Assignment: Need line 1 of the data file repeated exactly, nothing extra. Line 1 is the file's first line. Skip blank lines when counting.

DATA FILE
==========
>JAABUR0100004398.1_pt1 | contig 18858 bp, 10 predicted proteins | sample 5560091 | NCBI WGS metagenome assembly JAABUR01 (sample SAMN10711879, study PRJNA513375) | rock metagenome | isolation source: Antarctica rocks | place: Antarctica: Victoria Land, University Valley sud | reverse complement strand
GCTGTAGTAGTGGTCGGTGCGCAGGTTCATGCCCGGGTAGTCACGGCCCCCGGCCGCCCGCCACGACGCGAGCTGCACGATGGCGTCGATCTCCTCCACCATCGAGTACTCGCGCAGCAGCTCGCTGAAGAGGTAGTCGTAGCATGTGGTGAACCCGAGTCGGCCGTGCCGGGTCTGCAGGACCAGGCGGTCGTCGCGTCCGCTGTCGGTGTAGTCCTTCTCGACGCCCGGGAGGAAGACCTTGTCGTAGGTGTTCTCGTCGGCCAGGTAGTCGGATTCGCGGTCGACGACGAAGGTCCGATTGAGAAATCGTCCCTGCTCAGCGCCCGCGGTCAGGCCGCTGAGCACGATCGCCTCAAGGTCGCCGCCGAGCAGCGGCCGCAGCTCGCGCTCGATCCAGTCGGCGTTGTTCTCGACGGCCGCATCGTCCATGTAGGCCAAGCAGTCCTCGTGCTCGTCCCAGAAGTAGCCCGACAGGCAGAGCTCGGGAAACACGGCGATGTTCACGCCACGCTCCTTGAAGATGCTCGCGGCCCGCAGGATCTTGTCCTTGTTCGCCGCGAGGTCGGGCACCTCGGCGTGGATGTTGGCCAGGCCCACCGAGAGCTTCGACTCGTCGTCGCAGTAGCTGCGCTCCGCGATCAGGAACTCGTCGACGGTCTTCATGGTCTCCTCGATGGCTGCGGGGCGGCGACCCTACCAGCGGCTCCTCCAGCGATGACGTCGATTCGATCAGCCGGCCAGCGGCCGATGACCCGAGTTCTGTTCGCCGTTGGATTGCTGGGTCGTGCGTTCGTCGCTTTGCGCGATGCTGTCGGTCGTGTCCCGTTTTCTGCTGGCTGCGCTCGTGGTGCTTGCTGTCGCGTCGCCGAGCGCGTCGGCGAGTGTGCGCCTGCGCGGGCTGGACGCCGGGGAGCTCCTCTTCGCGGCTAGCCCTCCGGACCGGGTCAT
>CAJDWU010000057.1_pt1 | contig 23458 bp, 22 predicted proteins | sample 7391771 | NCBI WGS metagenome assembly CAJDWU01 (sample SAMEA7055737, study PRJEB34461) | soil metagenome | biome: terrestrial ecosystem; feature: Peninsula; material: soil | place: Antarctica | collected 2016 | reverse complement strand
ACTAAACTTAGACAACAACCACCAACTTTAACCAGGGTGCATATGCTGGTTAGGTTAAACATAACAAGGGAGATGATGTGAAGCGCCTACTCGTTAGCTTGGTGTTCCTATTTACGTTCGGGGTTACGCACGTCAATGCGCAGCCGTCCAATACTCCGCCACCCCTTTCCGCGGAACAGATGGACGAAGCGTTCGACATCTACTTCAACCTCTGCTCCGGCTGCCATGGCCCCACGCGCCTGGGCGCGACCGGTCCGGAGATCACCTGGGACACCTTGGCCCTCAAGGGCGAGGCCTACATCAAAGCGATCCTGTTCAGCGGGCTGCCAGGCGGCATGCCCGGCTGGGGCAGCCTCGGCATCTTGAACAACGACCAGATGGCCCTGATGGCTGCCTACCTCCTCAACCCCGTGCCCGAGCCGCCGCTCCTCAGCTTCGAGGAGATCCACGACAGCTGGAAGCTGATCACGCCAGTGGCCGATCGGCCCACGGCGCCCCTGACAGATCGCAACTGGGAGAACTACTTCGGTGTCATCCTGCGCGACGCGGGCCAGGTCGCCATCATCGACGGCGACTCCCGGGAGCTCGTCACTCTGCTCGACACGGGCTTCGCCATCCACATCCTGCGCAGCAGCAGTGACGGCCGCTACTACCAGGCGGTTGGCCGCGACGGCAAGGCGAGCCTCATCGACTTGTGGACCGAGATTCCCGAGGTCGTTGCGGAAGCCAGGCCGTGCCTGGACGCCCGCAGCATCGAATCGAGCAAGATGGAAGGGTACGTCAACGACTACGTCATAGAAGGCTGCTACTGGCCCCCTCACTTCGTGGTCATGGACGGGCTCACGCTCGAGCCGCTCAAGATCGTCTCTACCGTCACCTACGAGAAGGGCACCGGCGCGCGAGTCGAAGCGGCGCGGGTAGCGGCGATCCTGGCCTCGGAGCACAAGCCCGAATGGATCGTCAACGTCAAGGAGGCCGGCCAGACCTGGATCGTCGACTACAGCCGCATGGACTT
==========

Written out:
>JAABUR0100004398.1_pt1 | contig 18858 bp, 10 predicted proteins | sample 5560091 | NCBI WGS metagenome assembly JAABUR01 (sample SAMN10711879, study PRJNA513375) | rock metagenome | isolation source: Antarctica rocks | place: Antarctica: Victoria Land, University Valley sud | reverse complement strand